DHB turnaround draws praise

By Patrick O'Sullivanpatrick osullivan@hbtoday co nz

RECOVERY: Kathy Waiwai from Waikaremoana chats with Tony Ryall at Ballentyne House, the Hawke's Bay District Health Board's new $1.7 million renal service for patients receiving dialysis treatment. PHOTO/PAUL TAYLOR HBT133964-12.
RECOVERY: Kathy Waiwai from Waikaremoana chats with Tony Ryall at Ballentyne House, the Hawke's Bay District Health Board's new $1.7 million renal service for patients receiving dialysis treatment. PHOTO/PAUL TAYLOR HBT133964-12.

A repeat sacking of the Hawke's Bay District Health Board (HBDHB) is highly unlikely, with Health Minister Tony Ryall praising the performance of the organisation.

He said he had received a lot of positive feedback about its performance.

"The reason why I am always keen to visit Hawke's Bay because it has been a turnaround. Five years ago, the HBDHB was in the pickle, big time.

"All that anguish about what was going on, there were budget deficits for about 10 years - it was really tough.

"The board has done a great job in the last three years - the finances are right. When you get the finances right, you can afford a new mental health unit, a new dialysis unit, a new health centre in Hawke's Bay.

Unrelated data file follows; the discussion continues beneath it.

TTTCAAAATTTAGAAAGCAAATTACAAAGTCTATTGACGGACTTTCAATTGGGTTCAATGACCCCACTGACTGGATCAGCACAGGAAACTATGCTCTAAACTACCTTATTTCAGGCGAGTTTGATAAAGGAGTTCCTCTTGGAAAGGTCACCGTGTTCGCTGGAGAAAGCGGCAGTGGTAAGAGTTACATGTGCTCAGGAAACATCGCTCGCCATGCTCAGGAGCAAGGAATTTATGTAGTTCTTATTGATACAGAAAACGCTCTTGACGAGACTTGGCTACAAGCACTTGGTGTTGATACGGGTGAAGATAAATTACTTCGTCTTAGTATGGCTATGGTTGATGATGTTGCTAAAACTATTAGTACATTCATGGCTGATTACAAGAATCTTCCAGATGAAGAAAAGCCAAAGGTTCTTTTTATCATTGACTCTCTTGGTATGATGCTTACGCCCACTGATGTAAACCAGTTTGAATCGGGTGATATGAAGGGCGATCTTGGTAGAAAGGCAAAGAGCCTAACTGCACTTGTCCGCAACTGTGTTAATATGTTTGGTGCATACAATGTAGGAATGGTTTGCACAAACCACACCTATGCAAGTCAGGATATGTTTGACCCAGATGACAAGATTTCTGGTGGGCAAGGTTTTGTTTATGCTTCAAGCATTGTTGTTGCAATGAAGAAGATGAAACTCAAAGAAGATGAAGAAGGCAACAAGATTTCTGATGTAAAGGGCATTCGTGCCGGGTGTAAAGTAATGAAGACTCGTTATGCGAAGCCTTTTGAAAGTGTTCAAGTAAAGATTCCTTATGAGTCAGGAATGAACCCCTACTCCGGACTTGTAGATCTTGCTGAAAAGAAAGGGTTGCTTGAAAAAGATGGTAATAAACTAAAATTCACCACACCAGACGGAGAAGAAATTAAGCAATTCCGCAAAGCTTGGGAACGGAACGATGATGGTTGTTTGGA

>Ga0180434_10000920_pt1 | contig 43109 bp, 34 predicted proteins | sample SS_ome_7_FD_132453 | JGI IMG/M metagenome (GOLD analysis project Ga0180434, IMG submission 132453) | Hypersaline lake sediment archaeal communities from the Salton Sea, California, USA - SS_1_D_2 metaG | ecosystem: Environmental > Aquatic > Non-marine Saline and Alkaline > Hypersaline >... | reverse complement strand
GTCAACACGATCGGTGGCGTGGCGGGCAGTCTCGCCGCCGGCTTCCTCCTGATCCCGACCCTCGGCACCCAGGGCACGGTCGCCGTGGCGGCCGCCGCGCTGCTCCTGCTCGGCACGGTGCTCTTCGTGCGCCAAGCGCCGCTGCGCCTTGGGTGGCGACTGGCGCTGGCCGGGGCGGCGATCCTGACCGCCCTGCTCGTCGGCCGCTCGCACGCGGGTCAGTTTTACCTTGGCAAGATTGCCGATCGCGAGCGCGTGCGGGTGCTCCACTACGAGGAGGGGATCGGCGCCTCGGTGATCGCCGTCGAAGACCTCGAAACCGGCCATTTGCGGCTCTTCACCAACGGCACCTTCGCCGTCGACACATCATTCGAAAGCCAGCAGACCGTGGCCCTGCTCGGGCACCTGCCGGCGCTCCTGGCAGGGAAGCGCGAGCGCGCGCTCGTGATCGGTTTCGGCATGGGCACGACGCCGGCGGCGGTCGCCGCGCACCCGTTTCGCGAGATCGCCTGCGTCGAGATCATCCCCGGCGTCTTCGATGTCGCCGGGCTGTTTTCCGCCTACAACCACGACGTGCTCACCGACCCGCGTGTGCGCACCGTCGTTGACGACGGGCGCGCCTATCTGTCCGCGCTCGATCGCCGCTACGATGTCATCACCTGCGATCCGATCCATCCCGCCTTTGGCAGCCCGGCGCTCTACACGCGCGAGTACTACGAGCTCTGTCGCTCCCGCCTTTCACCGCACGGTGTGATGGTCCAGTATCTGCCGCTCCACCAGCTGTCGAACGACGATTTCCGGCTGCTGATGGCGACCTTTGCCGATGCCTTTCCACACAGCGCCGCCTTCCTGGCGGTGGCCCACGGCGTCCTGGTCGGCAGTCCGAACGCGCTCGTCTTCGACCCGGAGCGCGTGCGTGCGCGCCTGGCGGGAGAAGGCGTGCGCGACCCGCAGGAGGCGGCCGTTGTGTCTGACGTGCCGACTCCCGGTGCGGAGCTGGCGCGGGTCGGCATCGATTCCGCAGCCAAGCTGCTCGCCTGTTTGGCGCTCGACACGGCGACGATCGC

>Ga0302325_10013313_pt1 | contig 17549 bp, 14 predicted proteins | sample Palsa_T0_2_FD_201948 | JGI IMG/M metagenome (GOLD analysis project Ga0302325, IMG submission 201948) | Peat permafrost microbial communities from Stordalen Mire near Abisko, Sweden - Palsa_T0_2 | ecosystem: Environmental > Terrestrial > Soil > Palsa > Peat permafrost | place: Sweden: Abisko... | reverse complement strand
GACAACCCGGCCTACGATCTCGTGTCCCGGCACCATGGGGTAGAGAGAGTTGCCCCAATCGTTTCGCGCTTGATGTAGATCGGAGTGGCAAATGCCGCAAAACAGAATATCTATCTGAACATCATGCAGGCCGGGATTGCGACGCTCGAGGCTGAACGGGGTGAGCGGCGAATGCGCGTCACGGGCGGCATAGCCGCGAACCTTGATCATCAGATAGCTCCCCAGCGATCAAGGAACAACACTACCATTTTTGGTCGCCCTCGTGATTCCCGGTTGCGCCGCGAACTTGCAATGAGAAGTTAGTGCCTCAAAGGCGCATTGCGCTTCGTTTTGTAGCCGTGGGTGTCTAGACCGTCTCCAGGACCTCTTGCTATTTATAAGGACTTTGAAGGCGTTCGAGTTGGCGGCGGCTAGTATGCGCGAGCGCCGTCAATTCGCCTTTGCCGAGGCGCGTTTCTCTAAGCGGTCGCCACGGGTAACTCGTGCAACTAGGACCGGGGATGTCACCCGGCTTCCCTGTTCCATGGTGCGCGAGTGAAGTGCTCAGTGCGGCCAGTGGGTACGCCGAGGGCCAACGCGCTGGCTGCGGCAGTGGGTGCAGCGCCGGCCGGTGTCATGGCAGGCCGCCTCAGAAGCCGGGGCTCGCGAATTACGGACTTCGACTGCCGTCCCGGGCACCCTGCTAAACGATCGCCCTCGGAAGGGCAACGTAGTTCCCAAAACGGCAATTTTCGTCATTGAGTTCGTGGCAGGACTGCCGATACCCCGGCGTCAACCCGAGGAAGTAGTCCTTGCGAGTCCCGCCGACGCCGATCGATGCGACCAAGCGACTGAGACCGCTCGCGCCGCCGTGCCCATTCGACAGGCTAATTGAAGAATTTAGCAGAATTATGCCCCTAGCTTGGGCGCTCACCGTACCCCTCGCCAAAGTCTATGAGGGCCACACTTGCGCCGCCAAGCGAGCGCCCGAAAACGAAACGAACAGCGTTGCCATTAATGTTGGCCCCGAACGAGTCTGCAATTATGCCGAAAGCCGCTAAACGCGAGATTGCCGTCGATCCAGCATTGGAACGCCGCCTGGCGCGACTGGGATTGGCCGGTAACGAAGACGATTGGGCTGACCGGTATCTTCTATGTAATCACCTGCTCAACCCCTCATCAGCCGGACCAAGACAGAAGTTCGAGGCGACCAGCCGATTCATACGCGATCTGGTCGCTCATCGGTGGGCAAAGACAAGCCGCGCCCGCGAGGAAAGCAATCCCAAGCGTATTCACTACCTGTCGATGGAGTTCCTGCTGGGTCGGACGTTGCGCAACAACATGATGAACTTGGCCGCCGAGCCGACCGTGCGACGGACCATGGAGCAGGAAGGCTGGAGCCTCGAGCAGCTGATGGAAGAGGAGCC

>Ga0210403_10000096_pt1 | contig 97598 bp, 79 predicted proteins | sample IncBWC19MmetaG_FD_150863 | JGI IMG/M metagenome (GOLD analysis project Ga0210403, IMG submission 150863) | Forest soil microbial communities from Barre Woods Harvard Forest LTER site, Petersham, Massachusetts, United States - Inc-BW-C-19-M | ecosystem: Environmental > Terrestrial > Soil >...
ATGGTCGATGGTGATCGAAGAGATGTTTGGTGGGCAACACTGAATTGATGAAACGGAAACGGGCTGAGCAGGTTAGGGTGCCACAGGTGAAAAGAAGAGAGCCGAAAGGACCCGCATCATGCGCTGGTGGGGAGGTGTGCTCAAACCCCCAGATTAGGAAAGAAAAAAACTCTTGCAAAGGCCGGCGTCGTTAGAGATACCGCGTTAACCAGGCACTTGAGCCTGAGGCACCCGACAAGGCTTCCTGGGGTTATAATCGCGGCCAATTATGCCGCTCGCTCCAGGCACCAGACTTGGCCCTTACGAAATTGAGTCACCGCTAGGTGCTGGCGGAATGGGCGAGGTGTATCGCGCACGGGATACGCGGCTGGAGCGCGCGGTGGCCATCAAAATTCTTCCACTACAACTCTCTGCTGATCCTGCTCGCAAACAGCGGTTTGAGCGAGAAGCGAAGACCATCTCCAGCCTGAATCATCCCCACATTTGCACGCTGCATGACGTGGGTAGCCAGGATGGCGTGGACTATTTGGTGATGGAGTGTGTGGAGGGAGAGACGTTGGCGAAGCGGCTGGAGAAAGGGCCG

"We need to see some of the Hawke's Bay experience happen in other parts of the country."

Mr Ryall opened a $1.7 million dialysis unit, visited the site of a $22 million mental health facility and opened the Napier Alzheimer's Society's Wilding House day-respite centre before driving to Wairoa to open its $5 million Integrated Family Health Centre.

"I think Wairoa is a model of where the country is going.

"Wairoa was a leader in asking the community what they wanted and bringing it all together. That integrated approach is what you are going to see more and more of and I think you'll find a lot of people beating a path to Wairoa to have a look."

He said Hawke's Bay's demographic, with an increasingly high-need population for health services, would increase the need for elective surgery.

"It is true that not everyone who gets sent from their GP to the hospital will get an operation, because it is a priority system so the money goes on to those that we can afford to do within the timeframe, but there are more being seen.

"When we [National] started there were 118,000 elective operations a year, today there are 158,000 - an increase of 8000 a year on average.

"It used to be if you were booked in for your operation it would take six months, by the end of next year we'll have that down to four months."

The rise in dementia patients "will keep ministers up awake in 10 years' time".

At the opening of Wilding House, Mr Ryall said it would provide "a vital service" in offering support for those caring for family members with dementia.

"New Zealand has got an ageing population and the number of people over 65 has doubled over the last 30 years - we've passed 600,000 New Zealanders this year.

"That number is likely to double again in the next 20 years.

"So these people are leading active lives but as you know we will have more people in our community with dementia.

"It is expected in the next 30 years the number of New Zealanders with dementia will increase from about 48,000 people today to over 150,000.

"So this is a really big challenge."

- HAWKES BAY TODAY

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